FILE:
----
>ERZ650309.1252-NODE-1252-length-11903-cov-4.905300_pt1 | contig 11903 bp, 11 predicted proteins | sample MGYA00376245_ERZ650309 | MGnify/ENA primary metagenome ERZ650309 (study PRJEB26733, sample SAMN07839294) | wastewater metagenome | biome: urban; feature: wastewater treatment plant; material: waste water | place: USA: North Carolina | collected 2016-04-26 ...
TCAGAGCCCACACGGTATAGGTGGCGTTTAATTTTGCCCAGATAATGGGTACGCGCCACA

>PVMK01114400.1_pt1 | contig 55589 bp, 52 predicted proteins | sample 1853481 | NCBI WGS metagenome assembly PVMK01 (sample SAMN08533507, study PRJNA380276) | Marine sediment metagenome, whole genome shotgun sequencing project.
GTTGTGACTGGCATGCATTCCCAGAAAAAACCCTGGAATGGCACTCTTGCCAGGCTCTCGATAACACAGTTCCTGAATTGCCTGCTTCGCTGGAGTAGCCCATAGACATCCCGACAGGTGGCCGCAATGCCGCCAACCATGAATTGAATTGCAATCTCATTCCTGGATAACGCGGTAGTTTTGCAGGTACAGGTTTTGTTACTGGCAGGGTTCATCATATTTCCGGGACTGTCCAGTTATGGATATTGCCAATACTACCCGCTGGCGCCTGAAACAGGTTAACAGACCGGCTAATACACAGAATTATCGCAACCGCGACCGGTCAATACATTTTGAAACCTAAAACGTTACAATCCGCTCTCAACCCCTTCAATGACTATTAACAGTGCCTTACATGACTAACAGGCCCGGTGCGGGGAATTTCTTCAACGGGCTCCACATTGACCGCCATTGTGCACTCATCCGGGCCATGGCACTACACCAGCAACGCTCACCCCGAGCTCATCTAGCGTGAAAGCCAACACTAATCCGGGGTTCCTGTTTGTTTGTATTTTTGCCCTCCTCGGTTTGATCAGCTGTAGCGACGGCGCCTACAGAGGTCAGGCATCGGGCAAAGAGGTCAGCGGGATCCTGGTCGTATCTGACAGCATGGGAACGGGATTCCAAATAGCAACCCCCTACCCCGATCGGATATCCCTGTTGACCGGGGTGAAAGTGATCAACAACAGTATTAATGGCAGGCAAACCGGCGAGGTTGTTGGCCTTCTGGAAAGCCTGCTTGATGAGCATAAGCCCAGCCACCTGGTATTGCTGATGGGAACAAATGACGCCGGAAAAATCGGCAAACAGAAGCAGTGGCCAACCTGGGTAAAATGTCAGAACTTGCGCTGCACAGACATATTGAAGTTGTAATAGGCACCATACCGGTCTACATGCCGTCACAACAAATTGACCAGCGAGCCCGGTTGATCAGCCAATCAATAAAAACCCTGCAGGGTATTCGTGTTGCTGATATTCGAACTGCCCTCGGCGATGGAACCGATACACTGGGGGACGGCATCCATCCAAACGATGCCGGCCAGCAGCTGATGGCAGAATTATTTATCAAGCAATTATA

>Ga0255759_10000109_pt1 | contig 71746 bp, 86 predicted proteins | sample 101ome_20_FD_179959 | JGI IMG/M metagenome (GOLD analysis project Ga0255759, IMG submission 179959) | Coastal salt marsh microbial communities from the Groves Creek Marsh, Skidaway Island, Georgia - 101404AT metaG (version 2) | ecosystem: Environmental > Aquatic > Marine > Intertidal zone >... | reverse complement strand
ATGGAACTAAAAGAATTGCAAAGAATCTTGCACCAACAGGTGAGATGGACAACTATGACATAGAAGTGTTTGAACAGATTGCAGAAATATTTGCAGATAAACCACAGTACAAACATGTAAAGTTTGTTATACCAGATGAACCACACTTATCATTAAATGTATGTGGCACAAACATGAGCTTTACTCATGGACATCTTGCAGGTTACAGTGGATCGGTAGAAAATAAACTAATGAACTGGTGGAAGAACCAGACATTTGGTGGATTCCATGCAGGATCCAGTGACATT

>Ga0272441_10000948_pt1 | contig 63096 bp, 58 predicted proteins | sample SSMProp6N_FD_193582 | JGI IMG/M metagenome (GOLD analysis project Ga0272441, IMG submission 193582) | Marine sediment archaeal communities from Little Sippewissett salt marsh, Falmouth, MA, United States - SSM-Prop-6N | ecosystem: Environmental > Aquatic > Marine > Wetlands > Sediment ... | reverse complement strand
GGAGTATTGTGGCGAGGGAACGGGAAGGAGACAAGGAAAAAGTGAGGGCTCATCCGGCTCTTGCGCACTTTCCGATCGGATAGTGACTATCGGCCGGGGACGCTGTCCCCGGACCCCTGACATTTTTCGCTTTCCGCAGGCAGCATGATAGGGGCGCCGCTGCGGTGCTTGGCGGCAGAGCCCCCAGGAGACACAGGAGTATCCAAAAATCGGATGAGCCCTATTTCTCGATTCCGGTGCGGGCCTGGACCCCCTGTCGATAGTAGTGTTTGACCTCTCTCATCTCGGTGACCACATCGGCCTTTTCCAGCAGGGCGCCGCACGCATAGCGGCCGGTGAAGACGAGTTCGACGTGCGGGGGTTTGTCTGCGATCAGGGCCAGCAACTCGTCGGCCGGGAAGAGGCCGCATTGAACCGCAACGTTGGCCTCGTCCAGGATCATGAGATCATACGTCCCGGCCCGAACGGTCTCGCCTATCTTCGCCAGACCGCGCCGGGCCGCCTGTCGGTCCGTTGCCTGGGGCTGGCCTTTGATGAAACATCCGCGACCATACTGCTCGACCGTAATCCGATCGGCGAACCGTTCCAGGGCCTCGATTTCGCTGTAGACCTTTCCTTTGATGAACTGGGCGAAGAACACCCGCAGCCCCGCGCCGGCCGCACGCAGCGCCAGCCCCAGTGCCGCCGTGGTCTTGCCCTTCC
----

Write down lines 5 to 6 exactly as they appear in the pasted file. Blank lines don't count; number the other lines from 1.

>Ga0255759_10000109_pt1 | contig 71746 bp, 86 predicted proteins | sample 101ome_20_FD_179959 | JGI IMG/M metagenome (GOLD analysis project Ga0255759, IMG submission 179959) | Coastal salt marsh microbial communities from the Groves Creek Marsh, Skidaway Island, Georgia - 101404AT metaG (version 2) | ecosystem: Environmental > Aquatic > Marine > Intertidal zone >... | reverse complement strand
ATGGAACTAAAAGAATTGCAAAGAATCTTGCACCAACAGGTGAGATGGACAACTATGACATAGAAGTGTTTGAACAGATTGCAGAAATATTTGCAGATAAACCACAGTACAAACATGTAAAGTTTGTTATACCAGATGAACCACACTTATCATTAAATGTATGTGGCACAAACATGAGCTTTACTCATGGACATCTTGCAGGTTACAGTGGATCGGTAGAAAATAAACTAATGAACTGGTGGAAGAACCAGACATTTGGTGGATTCCATGCAGGATCCAGTGACATT